But in the Judiciary Committee hearing, Specter and several other senators focused on several high-profile signing statements in which Bush directly contradicted the direct intent of Congress. In particular, the committee repeatedly brought up Bush's signing statement in December on a torture ban.
Congress voted overwhelmingly to outlaw all forms of abusive interrogation techniques by US officials. Bush and Vice President Dick Cheney fought the ban, asking Congress to allow the president to waive the ban under certain circumstances in order to preserve the president's "flexibility" in the war on terrorism. But Congress rejected the waiver, passing an absolute ban in all circumstances.
When it became clear that the torture ban would pass, Bush called a press conference and said he supported it. But later, he issued a signing statement saying that he had the constitutional power, as commander-in-chief, to waive the ban in a situation where he felt harsh interrogation techniques were necessary to protect national security.
"The Senate passed, 90 to 9, a prohibition on that kind of interrogation practice, and after very extensive negotiations with the White House on the so-called McCain amendment, the president issued a signing statement which appeared to undercut what had been negotiated," Specter said.
The committee also heard testimony from legal scholars on both sides of the issue. Christopher Yoo, a Vanderbilt University law professor, and Nicholas Rosenkranz, a Georgetown University law professor who formerly worked in the Bush Justice Department, agreed with Boardman that there was nothing exceptional or inappropriate about the way Bush has used signing statements.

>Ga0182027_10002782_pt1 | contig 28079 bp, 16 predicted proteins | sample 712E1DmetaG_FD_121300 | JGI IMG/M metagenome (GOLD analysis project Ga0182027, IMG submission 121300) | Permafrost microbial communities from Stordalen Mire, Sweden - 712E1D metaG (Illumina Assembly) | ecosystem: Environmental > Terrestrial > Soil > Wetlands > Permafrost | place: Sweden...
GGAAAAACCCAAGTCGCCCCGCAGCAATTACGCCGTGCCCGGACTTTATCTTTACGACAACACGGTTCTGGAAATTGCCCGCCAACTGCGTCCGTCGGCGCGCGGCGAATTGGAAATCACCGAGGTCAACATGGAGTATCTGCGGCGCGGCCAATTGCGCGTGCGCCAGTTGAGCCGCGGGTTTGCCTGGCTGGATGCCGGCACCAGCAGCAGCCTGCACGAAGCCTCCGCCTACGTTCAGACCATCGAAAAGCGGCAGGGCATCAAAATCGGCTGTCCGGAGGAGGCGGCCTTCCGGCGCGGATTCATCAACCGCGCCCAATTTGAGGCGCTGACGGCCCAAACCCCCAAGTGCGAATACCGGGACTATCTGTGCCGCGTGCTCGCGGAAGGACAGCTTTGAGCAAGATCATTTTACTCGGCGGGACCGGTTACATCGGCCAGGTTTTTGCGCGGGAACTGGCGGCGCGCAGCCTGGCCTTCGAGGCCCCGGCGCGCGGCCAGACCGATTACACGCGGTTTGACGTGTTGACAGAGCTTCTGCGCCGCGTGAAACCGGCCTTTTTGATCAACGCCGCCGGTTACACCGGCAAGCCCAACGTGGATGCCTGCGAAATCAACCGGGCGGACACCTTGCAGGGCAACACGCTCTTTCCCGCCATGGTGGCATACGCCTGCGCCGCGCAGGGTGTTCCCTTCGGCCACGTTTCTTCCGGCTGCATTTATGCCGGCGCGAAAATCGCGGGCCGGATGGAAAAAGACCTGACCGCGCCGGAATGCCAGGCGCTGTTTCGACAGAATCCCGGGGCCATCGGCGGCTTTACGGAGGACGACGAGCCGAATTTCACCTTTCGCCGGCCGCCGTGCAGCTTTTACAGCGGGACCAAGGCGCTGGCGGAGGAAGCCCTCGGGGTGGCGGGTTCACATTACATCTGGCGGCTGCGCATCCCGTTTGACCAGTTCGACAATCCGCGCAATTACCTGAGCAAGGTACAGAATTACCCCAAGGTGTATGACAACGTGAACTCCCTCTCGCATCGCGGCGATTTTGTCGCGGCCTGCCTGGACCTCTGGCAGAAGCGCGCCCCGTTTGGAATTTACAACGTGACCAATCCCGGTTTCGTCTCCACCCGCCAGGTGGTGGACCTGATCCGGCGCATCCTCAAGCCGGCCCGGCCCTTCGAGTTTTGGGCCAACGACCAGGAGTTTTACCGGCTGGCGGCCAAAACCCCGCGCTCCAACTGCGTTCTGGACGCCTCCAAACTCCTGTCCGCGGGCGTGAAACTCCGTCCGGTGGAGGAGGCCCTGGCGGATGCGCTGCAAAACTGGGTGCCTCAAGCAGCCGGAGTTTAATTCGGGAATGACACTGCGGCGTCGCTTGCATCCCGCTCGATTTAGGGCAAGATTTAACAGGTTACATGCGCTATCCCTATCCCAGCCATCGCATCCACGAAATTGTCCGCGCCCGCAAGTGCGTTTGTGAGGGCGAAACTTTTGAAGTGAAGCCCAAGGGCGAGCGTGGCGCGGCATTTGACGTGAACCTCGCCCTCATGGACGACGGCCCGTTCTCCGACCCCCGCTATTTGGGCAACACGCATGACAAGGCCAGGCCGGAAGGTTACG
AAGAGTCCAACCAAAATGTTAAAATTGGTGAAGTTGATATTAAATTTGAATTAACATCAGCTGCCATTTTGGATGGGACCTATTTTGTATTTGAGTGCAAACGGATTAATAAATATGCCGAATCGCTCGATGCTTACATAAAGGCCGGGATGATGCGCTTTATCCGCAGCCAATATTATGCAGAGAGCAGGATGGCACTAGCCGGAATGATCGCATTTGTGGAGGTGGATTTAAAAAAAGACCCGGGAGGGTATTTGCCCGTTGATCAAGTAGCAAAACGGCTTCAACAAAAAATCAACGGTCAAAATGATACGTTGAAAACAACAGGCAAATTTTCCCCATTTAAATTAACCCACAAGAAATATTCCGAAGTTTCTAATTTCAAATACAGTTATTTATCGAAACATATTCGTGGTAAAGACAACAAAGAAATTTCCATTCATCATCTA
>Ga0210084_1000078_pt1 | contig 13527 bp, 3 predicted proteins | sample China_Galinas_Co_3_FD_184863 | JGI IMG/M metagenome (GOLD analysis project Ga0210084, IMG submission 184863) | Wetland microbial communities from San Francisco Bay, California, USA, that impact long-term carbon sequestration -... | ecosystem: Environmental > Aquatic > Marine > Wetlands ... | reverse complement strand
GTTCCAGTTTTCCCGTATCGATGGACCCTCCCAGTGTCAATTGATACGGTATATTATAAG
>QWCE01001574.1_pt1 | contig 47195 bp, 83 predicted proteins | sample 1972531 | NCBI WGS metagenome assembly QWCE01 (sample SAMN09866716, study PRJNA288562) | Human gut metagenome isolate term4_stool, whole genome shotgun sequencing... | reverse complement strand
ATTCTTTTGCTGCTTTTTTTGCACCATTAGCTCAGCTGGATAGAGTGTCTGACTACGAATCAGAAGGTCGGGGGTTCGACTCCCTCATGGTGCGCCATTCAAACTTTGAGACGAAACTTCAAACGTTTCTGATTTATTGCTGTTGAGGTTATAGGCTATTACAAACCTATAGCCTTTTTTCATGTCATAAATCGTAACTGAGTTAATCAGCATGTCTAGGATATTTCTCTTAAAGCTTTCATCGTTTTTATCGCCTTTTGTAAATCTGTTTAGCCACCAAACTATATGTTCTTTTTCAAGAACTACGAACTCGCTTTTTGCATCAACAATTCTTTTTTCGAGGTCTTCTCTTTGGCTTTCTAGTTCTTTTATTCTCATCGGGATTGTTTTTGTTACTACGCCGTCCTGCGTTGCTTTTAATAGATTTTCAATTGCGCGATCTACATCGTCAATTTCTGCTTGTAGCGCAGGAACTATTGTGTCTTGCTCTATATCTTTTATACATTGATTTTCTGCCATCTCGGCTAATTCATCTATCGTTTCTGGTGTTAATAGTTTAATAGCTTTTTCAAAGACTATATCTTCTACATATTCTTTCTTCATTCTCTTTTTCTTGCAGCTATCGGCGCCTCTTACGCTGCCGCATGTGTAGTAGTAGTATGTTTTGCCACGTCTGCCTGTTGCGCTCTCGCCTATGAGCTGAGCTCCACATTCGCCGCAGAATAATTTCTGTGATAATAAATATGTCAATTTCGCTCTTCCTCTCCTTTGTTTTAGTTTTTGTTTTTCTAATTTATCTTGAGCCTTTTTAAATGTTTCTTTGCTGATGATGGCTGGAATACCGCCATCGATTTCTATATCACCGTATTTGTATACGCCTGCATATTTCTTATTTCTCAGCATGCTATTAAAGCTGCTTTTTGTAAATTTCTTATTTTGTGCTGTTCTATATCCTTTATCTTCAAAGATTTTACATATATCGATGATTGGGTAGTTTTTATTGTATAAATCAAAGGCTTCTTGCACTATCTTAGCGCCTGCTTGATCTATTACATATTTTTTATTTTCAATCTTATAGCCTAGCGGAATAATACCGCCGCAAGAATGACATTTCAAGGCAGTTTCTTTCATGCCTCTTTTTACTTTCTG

"The recent brouhaha over presidential signing statements is largely unwarranted," Rosenkranz said. "Signing statements are an appropriate means by which the president fulfills his constitutional duty to take care that the laws be faithfully executed."
Harvard Law School professor Charles Ogletree and former Reagan administration lawyer Bruce Fein testified that Bush's use of signing statements had gone too far, endangering the constitutional system of checks and balances.
"This excessive exercise of executive power, coupled with the failure to use the authorized veto power, creates serious issues of constitutional magnitude, and requires a legislative response," Ogletree said.MORE IN NewsPORTLAND, Maine — U.S. Sen. Full Story